HomeBUSINESSDisney Star licenses ICC’s Men’s events to ZEEL

Disney Star licenses ICC’s Men’s events to ZEEL


Disney Star, which won television broadcasting and digital streaming rights for the men’s and women’s events of International Cricket Council (ICC), including the World Cup, in a closed bid recently, has given up its TV rights to Zee Entertainment Enterprises Ltd, the two broadcasters said on Tuesday. Disney Star had paid close to $3 billion for the matches to be played during 2023-27.

The two companies entered a strategic licencing agreement under which Disney Star will give the television broadcasting rights to ZEEL for the ICC Men’s and Under 19 (U-19) global events for four years.

Disney Star will continue to be the exclusive rights-holder for streaming all ICC tournaments on Disney+ Hotstar. ICC has in-principle approved this arrangement, the company said in a statement.

The deal will allow ZEE get access to ICC men’s tournaments, including Men’s T20 World Cup in 2024 and 2026, the Champions Trophy (2025) and ICC Men’s Cricket World Cup (2027) along with the U-19 events.

In a “first-of-its-kind partnership in the Indian media and entertainment landscape …the association with Disney Star reflects our sharp, strategic vision for the sports business in India. As a one-stop television destination for ICC men’s cricket events till 2027, ZEE will leverage the strength of its network to offer a compelling experience for its viewers and great return on investment for its advertisers,” Punit Goenka, managing director and chief executive officer of Zee Entertainment, said.

Long-term profitability and value-generation are the company’s areas of focus across the business. It will make sports a compelling value proposition for the network, he added.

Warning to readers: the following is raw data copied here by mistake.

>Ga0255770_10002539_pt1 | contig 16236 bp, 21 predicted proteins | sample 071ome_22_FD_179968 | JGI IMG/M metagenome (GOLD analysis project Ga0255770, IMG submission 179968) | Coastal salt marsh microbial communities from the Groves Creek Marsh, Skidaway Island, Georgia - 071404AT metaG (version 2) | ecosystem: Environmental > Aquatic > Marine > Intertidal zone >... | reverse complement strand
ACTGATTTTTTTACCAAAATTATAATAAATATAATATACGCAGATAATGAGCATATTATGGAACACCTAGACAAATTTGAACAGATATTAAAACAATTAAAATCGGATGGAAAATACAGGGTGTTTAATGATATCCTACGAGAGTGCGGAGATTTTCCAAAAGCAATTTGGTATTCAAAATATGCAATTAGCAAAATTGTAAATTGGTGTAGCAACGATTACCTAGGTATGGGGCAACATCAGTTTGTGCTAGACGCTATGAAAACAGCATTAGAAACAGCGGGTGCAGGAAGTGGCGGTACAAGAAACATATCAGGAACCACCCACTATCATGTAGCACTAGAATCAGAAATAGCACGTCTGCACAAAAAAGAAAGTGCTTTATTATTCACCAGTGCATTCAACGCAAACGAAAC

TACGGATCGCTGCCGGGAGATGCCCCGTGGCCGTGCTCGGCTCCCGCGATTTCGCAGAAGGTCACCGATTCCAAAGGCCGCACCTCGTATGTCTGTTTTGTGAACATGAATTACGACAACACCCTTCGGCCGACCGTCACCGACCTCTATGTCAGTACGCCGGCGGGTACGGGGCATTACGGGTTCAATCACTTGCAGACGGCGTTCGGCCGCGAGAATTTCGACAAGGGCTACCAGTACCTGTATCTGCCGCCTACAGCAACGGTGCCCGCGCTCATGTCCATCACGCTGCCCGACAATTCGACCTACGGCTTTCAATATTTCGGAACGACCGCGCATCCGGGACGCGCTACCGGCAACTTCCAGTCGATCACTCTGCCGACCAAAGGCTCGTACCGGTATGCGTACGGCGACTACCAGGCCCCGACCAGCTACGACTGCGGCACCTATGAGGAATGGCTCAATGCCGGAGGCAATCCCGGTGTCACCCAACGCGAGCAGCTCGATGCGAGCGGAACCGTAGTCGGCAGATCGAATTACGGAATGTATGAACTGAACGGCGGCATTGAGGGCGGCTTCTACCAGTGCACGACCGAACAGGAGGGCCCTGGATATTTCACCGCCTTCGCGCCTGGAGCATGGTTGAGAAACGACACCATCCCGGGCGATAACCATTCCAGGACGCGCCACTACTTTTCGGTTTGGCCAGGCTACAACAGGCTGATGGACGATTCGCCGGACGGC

“By securing IPL television broadcast rights for 2023-27 and now opting to retain only the digital rights for ICC tournaments for 2024-27, we have in place a balanced and robust cricket offering for our audiences across linear and digital,” said K. Madhavan, country manager and president, Disney Star.

The company has managed to reach cricket to diverse age groups and cultural demographics, he added. “As India’s leading media house, we will continue to do so with a strong portfolio of cricket properties across television and digital.”

Disney Star’s current portfolio also includes the television rights for IPL (2023-27), television and digital rights for Cricket Australia (2023-2030), television and digital BCCI rights (2023) and television and digital rights for Cricket South Africa (end of 2023-2024).

A person familiar with the strategic tieup between the rivals said after losing digital media rights of the Indian Premier League in June to Viacom18, Disney Star felt there was an imbalance between its cricket offering on linear TV and digital platform. “So it was very clear from the start that if it won both ICC rights, it will not keep TV,” the person said.

“If you own an expensive and large property like IPL and then you load on another expensive and large property like ICC, the incremental benefit from the second property is not so much for TV. This is because the new property will be solely dependent on advertising revenue as a consumer will not pay extra in subscription money if he’s taken the sports channel to watch IPL and then you add on ICC,” he explained.

Not just that, unlike in IPL, in ICC games if the Indian team loses early, both viewership and ad revenue could get affected. So it made perfect sense for Disney Star to hedge its bets by licensing the TV rights, said the person.

For ZEEL, which is waiting for regulatory clearances for its merger with Sony, ICC events make sense as the broadcaster does not have cricket on its network.

Media industry estimates suggest that of the $ 3 billion Disney Star paid to ICC for the composite rights, 40% was roughly for TV rights. “The money that was paid by Star for the ICC media rights, the competing figures were less than half of that, I believe the money was committed from Hotstar’s point of view rather than TV to grow the former. Even for Zee, it’s an easy entry where they may not have been able to buy a package on their own. But the overall issue with most of these valuations is that they are not ROI driven,” said Joy Bhattacharjya, sports marketing expert and CEO, Prime Volleyball League.

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